MEDICAID EXPANSION IN INDIANA
Indiana is the 28th state to expand Medicaid under ACA. Indiana received a three year waiver from HHS, and becomes the fifth state to be granted a waiver.
Indiana intendeds to pay for its share of the Medicaid expansion cost beginning in 2017 by assessing hospital fees and cigarette taxes. Nearly 350,000 Indiana residents are expected to qualify under the waiver/expansion plan, and it appears likely that the Indiana plan will be a model for other Republican dominated states.
Some participants could be eligible as soon as February 1, 2015. Those qualifying under the plan are given the option to enroll in their Healthy Indiana, or the broader Healthy Indiana Plus plan (these will commonly be called the Basic and the Plus Plans). The Plus Plan includes dental and visual benefits and more comprehensive prescription drug coverage, and requires enrollees to pay between $3 - $25 a month in to Indiana health savings accounts. There are reductions in costs available in some circumstances for quitting smoking, annual checkups or similar healthy behaviors under this Plan. Those under the federal poverty level do not have to pay these fees, but if they do not, they are required to use the Basic Plan, and make small copayments for care. There are a number of more complicated provisions such as one that excludes people over the poverty level who failed to pay premiums and join the Plus Plan from being in either Plan for six months. These are some of the Plan details which were negotiated between Indiana and HHS before a waiver was granted. Other Indiana requests, such as requiring certain work activities or incentives in order to get coverage were not accepted by HHS, and were removed.
There will be both advocates and critics of Indiana’s approach, as the fifth state to expand through the special waiver program. Critics decry the six month lockout period, while advocates point to the expansion itself being achieved for 350,000 Hoosiers, and the incentives it has to avoid unnecessary use of hospital emergency rooms.
All in all, the three year exemption can be seen as a “test drive” of a Republican advocated Medicaid expansion. It is likely that, depending on the results of the waiver program in Indiana, (and in Arkansas, Iowa, Michigan and Pennsylvania) that this may be the model that is advocated by conservatives as an alternative to the original ACA program.
ANTHEM, UNITED HEALTH ON HIGH
Anthem and United Health, the Country’s two largest insurers are watching their revenues and stock prices rise as a result of ACA. United Health indicated that they added 400,000 new members through the health exchanges during 4Q 2014, and Anthem reported more than 1.8M new enrollees from all business lines in 2014, with 800,000 members enrolled through state Medicaid plans.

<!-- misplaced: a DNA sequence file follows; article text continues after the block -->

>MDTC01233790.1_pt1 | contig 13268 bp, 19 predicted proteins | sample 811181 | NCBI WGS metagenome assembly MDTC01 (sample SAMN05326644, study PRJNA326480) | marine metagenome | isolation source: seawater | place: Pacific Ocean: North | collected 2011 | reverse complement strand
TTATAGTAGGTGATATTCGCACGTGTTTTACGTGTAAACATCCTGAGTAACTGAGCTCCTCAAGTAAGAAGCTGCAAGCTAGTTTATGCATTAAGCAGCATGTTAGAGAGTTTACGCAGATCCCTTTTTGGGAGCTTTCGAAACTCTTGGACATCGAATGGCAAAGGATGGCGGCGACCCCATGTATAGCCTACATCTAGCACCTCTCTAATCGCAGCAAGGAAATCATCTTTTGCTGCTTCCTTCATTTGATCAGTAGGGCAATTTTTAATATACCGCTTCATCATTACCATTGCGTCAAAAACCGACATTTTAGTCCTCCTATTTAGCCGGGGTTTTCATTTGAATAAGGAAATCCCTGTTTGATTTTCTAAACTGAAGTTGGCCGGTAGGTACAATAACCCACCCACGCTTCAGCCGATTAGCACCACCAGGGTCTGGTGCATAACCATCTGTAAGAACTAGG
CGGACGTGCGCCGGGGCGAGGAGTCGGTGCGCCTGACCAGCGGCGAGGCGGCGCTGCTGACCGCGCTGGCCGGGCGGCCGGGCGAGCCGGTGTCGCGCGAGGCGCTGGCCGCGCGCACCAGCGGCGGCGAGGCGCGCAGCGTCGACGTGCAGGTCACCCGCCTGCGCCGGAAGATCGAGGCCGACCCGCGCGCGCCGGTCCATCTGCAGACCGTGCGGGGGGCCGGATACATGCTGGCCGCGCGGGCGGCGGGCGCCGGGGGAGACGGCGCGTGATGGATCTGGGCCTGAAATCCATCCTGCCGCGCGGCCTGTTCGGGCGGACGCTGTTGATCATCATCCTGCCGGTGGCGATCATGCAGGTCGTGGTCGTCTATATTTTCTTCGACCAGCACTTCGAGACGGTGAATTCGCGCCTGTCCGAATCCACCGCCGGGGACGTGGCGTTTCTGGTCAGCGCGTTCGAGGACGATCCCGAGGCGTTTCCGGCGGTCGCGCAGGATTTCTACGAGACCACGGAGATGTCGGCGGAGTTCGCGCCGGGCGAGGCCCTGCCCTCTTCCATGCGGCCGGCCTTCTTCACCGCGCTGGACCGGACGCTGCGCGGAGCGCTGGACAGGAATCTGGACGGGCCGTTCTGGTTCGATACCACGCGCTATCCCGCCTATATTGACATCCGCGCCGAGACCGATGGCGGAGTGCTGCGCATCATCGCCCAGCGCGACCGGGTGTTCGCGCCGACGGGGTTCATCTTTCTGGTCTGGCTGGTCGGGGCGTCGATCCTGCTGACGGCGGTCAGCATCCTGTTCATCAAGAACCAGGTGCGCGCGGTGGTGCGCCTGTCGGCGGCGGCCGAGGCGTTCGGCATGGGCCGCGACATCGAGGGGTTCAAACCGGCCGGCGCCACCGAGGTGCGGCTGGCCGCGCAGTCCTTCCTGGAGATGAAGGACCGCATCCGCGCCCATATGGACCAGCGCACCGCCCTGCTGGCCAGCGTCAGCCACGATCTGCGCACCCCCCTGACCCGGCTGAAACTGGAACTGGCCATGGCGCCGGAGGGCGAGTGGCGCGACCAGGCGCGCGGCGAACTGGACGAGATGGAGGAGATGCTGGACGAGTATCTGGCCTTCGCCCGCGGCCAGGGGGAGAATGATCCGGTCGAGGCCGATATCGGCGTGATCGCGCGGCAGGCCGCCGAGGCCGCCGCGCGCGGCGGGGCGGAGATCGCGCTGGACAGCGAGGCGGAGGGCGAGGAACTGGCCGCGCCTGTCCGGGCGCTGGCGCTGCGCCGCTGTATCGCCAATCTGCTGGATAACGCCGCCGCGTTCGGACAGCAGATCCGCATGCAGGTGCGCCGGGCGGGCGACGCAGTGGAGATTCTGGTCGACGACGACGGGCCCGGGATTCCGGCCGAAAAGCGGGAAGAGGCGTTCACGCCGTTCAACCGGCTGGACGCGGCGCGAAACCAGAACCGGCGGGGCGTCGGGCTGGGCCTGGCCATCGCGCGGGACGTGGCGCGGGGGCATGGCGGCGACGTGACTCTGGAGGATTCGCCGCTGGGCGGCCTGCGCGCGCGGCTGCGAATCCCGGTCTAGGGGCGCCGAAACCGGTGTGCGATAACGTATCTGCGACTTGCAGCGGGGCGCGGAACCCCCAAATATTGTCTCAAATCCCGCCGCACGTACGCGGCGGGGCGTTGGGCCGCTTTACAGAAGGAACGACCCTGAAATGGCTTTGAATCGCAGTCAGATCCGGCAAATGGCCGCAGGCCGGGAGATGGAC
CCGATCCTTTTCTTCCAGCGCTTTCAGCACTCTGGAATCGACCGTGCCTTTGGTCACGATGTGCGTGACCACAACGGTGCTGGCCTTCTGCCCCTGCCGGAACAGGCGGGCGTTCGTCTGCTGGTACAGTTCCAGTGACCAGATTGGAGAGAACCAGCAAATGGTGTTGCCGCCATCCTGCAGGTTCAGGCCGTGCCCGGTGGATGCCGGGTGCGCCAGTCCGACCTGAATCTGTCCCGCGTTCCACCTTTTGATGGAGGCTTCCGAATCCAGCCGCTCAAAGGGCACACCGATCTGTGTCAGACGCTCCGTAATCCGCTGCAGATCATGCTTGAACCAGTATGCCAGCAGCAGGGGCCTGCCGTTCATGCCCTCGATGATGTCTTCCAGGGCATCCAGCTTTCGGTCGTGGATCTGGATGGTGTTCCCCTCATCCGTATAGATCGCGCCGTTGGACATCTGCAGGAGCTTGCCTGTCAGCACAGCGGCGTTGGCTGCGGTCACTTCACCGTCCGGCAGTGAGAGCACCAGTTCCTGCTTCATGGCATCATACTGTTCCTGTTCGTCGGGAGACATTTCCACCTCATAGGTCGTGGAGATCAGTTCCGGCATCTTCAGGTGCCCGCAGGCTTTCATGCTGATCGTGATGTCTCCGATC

Clearly, ACA has been a fountain of earnings and cash for Anthem and United Health.
NEW RULES FOR CLINICAL TRIALS?
FDA reports indicate that the Food and Drug Administration may begin imposing certain requirements for broader patient populations to be used in clinical trials prior to the FDA’s approval of treatments or products. The FDA has indicated that broadening clinical trial participation across more divergent populations is a concern.
These requirements may also affect the rules regarding Medicare and Medicaid coverage of routine care under the Medicare Clinical Trials Policy and the joint policy with Medicaid. If you offer or manage clinical trials, this is an opportunity to work with program sponsors and begin broadening representation of population subgroups ahead of FDA imposed requirements, where appropriate. Obviously, some clinical trials are purposefully limited to certain population subgroups because of the nature of the medicine or the study. Otherwise, the value of the clinical trials will be substantially reduced if there is FDA resistance to approval based upon underrepresented study populations. Note that this FDA action plan follows the recent FDA requirements for the testing of new medical products in pediatric populations.
This newsletter is edited by Paul Wallace of Jones ∙ Wallace, LLC, a member of the American Bar Association Healthcare Law Section and the American Health Lawyers Association who has been representing physicians and healthcare practices for over 25 years. Mr. Wallace assists physicians in health practices in contract items, federal legal compliance, creation of practice entities, estate and wealth planning and similar issues. Please feel free to call if you have any questions on this newsletter or legal matters at (812) 402-1600 or firstname.lastname@example.org.